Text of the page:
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[d@DCC] The Scourge of Software Patents

From: Russell McOrmond <russell _-at-_>
To: CorrespondenceMinister (at), Emerson.D (at), Reg Alcock <reg.alcock (at)>, Rajotte.J (at), Crete.P (at), Masse.B (at), "Alcock, Reg - M.P." <Alcock.R (at)>
Cc: Rapley.Tara -_at_-, Riel.LouisPierre -_at_-, Bincoletto.Susan -_at_-, General Copyright Discussions <discuss -_at_->
Date: Fri, 17 Dec 2004 11:00:51 -0500 (EST)

Dear Hon. David Emerson, Minister of Industry,

    James Rajotte -- Conservative Industry critic,
    Paul Crête    -- Bloc Québécois Industry critic,
    Brian Masse   -- New Democratic Party Industry critic,

    Hon. Reg Alcock -- President of the Treasury Board, and MP aware
       of a full spectrum of business models in IT, including Open Source

  At the end of this message I am forwarding a media article about
software patents.  Exclusive rights such as copyright and patents are one
of the largest determining factors in software innovation, and is
something that policy makers, elected representatives and economists from
Industry Canada must weigh in on.  Economic analysis will show that
competition, not exclusive rights, are most important and that exclusive
rights in software must be fast, cheap and narrow which copyright offers
(limited to exclude interfaces) but patents do not.

  Exclusive rights are to innovation and creativity like water is too
humans; too little and you dehydrate and die, too much and you drown and
die.  The software practice is currently drowning and the government has
thus far only promised to throw more water at us.

  Legal analysis of the existing vague Patent Act is not sufficient to
determine such radical changes to important economic public policy.  
While the patent office has suggested many times that they are just
interpreting the Patent Act and Rules, and Canadian jurisprudence, I can
not agree.  Canadian jurisprudence seems quite clear in opposing pure
software patents even though the patent office seems intent to bypass this
jurisprudence and set new policy.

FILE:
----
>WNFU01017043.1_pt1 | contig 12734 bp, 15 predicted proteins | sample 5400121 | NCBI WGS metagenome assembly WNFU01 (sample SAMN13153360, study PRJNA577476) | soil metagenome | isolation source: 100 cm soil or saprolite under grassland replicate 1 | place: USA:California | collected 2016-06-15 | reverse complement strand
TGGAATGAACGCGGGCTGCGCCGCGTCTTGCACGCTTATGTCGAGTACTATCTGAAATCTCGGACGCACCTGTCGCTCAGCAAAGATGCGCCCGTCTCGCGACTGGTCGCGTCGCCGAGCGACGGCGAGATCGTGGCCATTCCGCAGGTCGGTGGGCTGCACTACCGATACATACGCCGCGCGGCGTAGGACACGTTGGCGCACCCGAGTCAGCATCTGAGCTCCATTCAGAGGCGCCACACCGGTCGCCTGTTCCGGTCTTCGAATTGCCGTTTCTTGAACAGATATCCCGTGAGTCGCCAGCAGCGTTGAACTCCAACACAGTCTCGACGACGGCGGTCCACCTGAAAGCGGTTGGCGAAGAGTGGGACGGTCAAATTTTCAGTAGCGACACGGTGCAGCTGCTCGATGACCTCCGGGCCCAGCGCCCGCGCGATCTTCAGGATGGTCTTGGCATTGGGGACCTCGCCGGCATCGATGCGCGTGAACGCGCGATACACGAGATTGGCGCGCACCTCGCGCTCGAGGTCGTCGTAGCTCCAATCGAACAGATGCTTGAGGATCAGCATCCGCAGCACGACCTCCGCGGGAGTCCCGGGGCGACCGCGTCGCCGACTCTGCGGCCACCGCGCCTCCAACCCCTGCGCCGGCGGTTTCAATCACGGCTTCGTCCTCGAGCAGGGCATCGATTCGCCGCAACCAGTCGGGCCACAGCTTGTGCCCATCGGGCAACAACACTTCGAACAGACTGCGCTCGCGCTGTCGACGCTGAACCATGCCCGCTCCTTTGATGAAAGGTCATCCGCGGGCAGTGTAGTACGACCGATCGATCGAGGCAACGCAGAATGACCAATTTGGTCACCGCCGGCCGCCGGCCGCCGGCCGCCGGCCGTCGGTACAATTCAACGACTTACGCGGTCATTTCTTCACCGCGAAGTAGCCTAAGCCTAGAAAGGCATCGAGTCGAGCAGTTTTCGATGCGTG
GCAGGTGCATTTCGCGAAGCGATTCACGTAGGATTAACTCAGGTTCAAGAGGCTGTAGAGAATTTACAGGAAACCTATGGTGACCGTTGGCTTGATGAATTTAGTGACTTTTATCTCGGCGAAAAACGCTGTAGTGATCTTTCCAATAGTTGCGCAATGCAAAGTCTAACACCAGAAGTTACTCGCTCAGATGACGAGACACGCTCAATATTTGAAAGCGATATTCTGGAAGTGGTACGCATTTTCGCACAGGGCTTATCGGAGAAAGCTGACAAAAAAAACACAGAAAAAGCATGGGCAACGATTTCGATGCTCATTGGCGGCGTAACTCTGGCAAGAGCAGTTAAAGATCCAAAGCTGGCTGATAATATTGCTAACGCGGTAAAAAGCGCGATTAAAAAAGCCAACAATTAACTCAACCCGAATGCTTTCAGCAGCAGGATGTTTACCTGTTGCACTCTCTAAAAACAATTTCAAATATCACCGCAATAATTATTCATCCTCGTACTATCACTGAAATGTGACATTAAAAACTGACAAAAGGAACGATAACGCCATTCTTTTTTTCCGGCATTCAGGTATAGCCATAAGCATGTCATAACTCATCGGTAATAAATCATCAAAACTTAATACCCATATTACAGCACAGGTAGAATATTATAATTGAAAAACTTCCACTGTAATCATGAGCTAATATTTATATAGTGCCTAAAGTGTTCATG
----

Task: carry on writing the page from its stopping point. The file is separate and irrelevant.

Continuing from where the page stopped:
On Wednesday I filed an ATiP request for information surrounding chapter
26 of the Manual of Patent Office Practices (MOPOP) drafted for the review
of computer implemented inventions and business methods.  While the last
correspondence I received suggested this chapter would be published on
Monday the 20'th, I wanted to file a request to:

  a) Ensure that the public release of this chapter can not be further
     delayed, given I have been trying to get this chapter publicly 
     published since I wrote my report in March 2003.

  b) Receive older drafts and information from the so-called
     "consultation" process that appears to have only included 
     pro-software patent special interests.

  ATiP request available from:

  With many countries working to harmonize patent policy we need Canada to
do adequate economic analysis of this issue so that we can weigh in on the
side of innovation and competition against mental/information process
patents.  While outsiders to this art like patent lawyers, patent offices
and high tech executives are supportive of this radical policy change to
allow software patents, those who are actual practitioners and skilled in
the art are almost entirely opposed.

  Please put mental/information process patenting as a high priority for 
policy review at Industry Canada.  Our place in the world economy will 
depend on what decisions are made.

Thank you.

Russell McOrmond
305 Southcrest Private,
Ottawa, ON
K1V 2B7
Phone: (613) 733-5836

 Russell McOrmond, Internet Consultant: <> 
 Have you, your family, your friends (, your enemies) signed the
 Petition to the Canadian Parliament for Users' Rights in Copyright?

---------- Forwarded message ----------
Date: Thu, 16 Dec 2004 20:16:39 -0600
From: John Lange <>
Reply-To: General Copyright Discussions <>
To: General Copyright Discussions <>
Subject: [d@DCC] The Scourge of Software Patents

Hot on the heals of our discussion, here is an entire article dedicated
to this topic:

"Software patents -- more than copyright laws, commercial software
companies, and uninformed legislators -- are the biggest threat to the
future of free software."

As this is a Linux centric magazine they say "free software". Reality is
this should be edited to say just "software".

Free or non-Free, all software is under threat from software patents.


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